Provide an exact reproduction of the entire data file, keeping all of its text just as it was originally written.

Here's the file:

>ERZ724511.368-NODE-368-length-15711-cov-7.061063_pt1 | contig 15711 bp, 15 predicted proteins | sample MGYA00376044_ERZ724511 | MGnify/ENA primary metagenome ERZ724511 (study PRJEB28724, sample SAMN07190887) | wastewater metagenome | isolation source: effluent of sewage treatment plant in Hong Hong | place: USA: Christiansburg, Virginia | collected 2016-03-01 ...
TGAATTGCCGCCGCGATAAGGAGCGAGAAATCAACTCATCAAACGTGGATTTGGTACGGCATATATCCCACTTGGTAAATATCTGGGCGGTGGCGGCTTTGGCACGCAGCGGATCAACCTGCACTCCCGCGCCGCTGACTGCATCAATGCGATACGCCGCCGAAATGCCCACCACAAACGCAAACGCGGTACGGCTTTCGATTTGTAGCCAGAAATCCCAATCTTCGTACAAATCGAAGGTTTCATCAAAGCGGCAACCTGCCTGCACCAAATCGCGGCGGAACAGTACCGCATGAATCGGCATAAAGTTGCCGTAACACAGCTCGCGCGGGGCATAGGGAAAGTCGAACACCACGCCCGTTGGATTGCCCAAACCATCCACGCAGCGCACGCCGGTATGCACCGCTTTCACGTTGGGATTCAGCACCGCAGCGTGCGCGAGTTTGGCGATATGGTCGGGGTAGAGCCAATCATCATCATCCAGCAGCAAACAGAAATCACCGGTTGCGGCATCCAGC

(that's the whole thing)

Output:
>ERZ724511.368-NODE-368-length-15711-cov-7.061063_pt1 | contig 15711 bp, 15 predicted proteins | sample MGYA00376044_ERZ724511 | MGnify/ENA primary metagenome ERZ724511 (study PRJEB28724, sample SAMN07190887) | wastewater metagenome | isolation source: effluent of sewage treatment plant in Hong Hong | place: USA: Christiansburg, Virginia | collected 2016-03-01 ...
TGAATTGCCGCCGCGATAAGGAGCGAGAAATCAACTCATCAAACGTGGATTTGGTACGGCATATATCCCACTTGGTAAATATCTGGGCGGTGGCGGCTTTGGCACGCAGCGGATCAACCTGCACTCCCGCGCCGCTGACTGCATCAATGCGATACGCCGCCGAAATGCCCACCACAAACGCAAACGCGGTACGGCTTTCGATTTGTAGCCAGAAATCCCAATCTTCGTACAAATCGAAGGTTTCATCAAAGCGGCAACCTGCCTGCACCAAATCGCGGCGGAACAGTACCGCATGAATCGGCATAAAGTTGCCGTAACACAGCTCGCGCGGGGCATAGGGAAAGTCGAACACCACGCCCGTTGGATTGCCCAAACCATCCACGCAGCGCACGCCGGTATGCACCGCTTTCACGTTGGGATTCAGCACCGCAGCGTGCGCGAGTTTGGCGATATGGTCGGGGTAGAGCCAATCATCATCATCCAGCAGCAAACAGAAATCACCGGTTGCGGCATCCAGC